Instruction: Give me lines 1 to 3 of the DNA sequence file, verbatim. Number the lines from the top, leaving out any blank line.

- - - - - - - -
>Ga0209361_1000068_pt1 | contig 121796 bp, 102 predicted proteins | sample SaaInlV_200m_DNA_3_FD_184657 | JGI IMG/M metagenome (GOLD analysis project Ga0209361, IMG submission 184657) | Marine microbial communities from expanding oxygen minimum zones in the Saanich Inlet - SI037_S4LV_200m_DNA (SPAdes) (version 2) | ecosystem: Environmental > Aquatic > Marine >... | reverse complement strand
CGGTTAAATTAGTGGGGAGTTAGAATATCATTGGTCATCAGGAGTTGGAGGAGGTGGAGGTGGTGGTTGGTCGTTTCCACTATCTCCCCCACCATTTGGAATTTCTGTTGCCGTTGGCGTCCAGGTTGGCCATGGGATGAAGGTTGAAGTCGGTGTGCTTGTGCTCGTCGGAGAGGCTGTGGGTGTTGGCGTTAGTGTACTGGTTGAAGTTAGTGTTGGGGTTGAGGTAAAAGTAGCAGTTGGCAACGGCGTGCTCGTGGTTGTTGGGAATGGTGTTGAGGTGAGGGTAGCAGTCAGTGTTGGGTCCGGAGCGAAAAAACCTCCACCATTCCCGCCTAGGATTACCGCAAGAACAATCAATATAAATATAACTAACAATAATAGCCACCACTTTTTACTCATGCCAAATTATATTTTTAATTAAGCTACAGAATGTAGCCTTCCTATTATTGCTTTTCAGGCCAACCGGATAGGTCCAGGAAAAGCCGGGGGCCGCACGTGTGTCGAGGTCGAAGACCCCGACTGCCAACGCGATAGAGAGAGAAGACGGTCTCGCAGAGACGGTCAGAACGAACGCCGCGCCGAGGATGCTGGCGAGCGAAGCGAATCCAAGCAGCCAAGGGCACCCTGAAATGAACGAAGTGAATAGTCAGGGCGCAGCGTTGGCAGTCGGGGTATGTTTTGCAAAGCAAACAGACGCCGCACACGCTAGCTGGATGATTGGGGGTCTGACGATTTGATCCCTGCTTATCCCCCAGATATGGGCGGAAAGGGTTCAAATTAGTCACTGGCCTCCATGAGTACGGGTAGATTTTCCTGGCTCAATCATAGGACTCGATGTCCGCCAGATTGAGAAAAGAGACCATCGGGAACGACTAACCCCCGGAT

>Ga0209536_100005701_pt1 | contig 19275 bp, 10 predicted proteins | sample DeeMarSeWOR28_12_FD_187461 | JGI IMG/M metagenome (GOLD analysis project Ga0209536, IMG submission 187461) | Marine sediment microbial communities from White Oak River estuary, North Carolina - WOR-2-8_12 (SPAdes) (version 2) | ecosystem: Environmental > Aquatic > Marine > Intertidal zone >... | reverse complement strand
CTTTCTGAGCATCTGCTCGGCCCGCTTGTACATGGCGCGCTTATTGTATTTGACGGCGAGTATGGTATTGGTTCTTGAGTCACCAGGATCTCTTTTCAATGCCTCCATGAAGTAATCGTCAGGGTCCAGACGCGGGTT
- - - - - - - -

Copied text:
>Ga0209361_1000068_pt1 | contig 121796 bp, 102 predicted proteins | sample SaaInlV_200m_DNA_3_FD_184657 | JGI IMG/M metagenome (GOLD analysis project Ga0209361, IMG submission 184657) | Marine microbial communities from expanding oxygen minimum zones in the Saanich Inlet - SI037_S4LV_200m_DNA (SPAdes) (version 2) | ecosystem: Environmental > Aquatic > Marine >... | reverse complement strand
CGGTTAAATTAGTGGGGAGTTAGAATATCATTGGTCATCAGGAGTTGGAGGAGGTGGAGGTGGTGGTTGGTCGTTTCCACTATCTCCCCCACCATTTGGAATTTCTGTTGCCGTTGGCGTCCAGGTTGGCCATGGGATGAAGGTTGAAGTCGGTGTGCTTGTGCTCGTCGGAGAGGCTGTGGGTGTTGGCGTTAGTGTACTGGTTGAAGTTAGTGTTGGGGTTGAGGTAAAAGTAGCAGTTGGCAACGGCGTGCTCGTGGTTGTTGGGAATGGTGTTGAGGTGAGGGTAGCAGTCAGTGTTGGGTCCGGAGCGAAAAAACCTCCACCATTCCCGCCTAGGATTACCGCAAGAACAATCAATATAAATATAACTAACAATAATAGCCACCACTTTTTACTCATGCCAAATTATATTTTTAATTAAGCTACAGAATGTAGCCTTCCTATTATTGCTTTTCAGGCCAACCGGATAGGTCCAGGAAAAGCCGGGGGCCGCACGTGTGTCGAGGTCGAAGACCCCGACTGCCAACGCGATAGAGAGAGAAGACGGTCTCGCAGAGACGGTCAGAACGAACGCCGCGCCGAGGATGCTGGCGAGCGAAGCGAATCCAAGCAGCCAAGGGCACCCTGAAATGAACGAAGTGAATAGTCAGGGCGCAGCGTTGGCAGTCGGGGTATGTTTTGCAAAGCAAACAGACGCCGCACACGCTAGCTGGATGATTGGGGGTCTGACGATTTGATCCCTGCTTATCCCCCAGATATGGGCGGAAAGGGTTCAAATTAGTCACTGGCCTCCATGAGTACGGGTAGATTTTCCTGGCTCAATCATAGGACTCGATGTCCGCCAGATTGAGAAAAGAGACCATCGGGAACGACTAACCCCCGGAT

>Ga0209536_100005701_pt1 | contig 19275 bp, 10 predicted proteins | sample DeeMarSeWOR28_12_FD_187461 | JGI IMG/M metagenome (GOLD analysis project Ga0209536, IMG submission 187461) | Marine sediment microbial communities from White Oak River estuary, North Carolina - WOR-2-8_12 (SPAdes) (version 2) | ecosystem: Environmental > Aquatic > Marine > Intertidal zone >... | reverse complement strand